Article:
Much of the CGS website is under heavy re-construction and will be for some time. The Publications area is working normally, but there is a lot of content from our original site that was in desperate need of updating. Please bear with us as we gather new information and rewrite hundreds of pages of material, gather and properly caption high-resolution images and otherwise bring you some very cool new and archival material never before seen! Stay in touch by subscribing to the >RockTalk< blog where we will announce new items periodically.
Colorado has abundant energy resources—from renewables: wind, solar, hydroelectricity, and geothermal; to fossil fuels: oil, natural gas, coal; along with uranium. The state presently generates electricity from a combination of coal, natural gas, and, increasingly, renewable sources. Geology plays an important part in locating appropriate sites and raw materials for many energy resources, as well as determining safe disposal sites for the waste products of energy development.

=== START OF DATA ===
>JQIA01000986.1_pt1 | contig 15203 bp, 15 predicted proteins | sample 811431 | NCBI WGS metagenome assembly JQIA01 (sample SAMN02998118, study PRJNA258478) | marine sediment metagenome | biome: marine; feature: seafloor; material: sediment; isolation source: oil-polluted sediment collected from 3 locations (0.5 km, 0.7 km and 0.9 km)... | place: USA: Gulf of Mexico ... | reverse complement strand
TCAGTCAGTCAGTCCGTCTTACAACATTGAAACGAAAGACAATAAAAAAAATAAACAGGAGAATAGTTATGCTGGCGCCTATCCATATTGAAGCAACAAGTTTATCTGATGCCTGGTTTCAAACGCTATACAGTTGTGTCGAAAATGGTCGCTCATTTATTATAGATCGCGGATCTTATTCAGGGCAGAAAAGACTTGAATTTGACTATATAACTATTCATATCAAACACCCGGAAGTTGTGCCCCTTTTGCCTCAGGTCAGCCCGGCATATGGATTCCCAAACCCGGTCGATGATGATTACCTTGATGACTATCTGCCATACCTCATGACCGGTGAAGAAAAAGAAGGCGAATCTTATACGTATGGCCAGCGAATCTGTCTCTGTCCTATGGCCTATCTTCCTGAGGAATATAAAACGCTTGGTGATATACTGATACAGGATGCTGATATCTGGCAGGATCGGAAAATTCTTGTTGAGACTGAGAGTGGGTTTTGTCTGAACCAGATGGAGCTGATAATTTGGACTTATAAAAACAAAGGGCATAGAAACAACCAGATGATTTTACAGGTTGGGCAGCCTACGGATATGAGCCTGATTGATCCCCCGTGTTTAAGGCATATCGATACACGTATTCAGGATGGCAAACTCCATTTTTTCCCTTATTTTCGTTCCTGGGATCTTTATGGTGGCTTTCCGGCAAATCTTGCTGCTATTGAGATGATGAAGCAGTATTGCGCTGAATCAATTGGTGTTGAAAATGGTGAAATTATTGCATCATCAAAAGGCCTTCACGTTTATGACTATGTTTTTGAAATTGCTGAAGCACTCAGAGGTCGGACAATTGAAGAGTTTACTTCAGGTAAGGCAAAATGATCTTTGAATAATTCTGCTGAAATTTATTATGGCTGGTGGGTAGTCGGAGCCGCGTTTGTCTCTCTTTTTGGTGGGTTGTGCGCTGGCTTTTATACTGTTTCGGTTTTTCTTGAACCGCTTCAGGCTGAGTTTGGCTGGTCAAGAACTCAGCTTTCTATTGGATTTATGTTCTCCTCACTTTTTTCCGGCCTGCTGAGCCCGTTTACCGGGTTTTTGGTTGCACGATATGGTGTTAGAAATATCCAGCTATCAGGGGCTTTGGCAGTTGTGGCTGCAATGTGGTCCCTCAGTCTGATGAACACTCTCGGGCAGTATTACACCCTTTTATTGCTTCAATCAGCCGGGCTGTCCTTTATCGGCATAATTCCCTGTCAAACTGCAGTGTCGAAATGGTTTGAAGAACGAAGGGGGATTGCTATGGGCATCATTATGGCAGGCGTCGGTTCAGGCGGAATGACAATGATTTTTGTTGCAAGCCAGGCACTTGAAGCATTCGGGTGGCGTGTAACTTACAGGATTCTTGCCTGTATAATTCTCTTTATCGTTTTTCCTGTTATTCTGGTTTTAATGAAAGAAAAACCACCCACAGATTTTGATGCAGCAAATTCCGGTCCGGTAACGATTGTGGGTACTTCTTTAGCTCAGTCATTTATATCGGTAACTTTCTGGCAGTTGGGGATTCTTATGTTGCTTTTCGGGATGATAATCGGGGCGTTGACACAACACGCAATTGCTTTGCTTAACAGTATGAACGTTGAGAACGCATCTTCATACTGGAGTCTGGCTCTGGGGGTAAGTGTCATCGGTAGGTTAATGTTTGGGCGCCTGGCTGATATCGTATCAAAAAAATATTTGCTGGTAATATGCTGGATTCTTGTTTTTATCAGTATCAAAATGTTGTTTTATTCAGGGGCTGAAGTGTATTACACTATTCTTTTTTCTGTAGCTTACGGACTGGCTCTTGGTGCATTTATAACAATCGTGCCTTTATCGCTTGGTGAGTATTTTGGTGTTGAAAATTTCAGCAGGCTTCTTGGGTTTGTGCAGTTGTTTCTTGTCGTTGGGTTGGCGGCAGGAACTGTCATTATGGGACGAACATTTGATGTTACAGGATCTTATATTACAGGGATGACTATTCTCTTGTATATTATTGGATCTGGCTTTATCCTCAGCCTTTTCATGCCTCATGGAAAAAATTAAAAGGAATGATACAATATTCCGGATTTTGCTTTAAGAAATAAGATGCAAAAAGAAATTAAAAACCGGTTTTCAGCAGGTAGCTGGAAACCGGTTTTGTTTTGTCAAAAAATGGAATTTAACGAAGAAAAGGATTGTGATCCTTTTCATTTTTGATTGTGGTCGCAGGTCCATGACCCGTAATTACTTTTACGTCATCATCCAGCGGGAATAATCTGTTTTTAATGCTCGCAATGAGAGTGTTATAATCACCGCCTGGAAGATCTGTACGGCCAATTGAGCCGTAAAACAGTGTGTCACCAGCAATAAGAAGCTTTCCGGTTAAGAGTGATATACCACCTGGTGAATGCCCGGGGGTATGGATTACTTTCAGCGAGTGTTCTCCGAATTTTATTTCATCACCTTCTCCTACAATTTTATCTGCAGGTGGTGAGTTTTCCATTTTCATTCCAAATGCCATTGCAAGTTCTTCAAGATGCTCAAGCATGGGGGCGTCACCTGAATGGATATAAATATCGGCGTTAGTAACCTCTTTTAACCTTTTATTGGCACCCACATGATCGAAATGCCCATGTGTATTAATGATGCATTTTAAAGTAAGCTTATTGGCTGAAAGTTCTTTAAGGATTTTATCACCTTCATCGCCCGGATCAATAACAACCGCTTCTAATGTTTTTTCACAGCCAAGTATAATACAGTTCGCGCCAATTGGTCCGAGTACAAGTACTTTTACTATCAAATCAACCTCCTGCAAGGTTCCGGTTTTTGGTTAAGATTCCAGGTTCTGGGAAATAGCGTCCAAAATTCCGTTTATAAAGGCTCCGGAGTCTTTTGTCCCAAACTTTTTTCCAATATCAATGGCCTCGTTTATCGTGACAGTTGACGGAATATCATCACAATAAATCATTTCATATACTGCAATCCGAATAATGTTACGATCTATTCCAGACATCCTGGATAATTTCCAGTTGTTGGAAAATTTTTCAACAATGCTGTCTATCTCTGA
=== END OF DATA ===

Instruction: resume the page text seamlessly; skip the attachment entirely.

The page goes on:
The CGS performs a lead role in conducting the geological research that informs energy resource development across the state. Scientific studies that the CGS has run on a state-wide or location-specific basis include geologic mapping of potential oil- and gas-bearing rock formations, understanding geothermal heat flows, and the (historical) characterization of coal reserves. The CGS is not a resource regulatory agency, rather, it provides an important research platform to support other state agencies that do regulate the use of public resources. Every year, the CGS publishes an annual report on the state of the mineral and energy industry in Colorado and historically produced a range of reports on oil and gas, oil shale, coalbed methane, uranium, and geothermal resources. We also prepare an annual chapter on the mineral and energy sectors of Colorado’s economy for CU-Boulder’s Leeds School Business Economic Opportunity Forum annual forecast.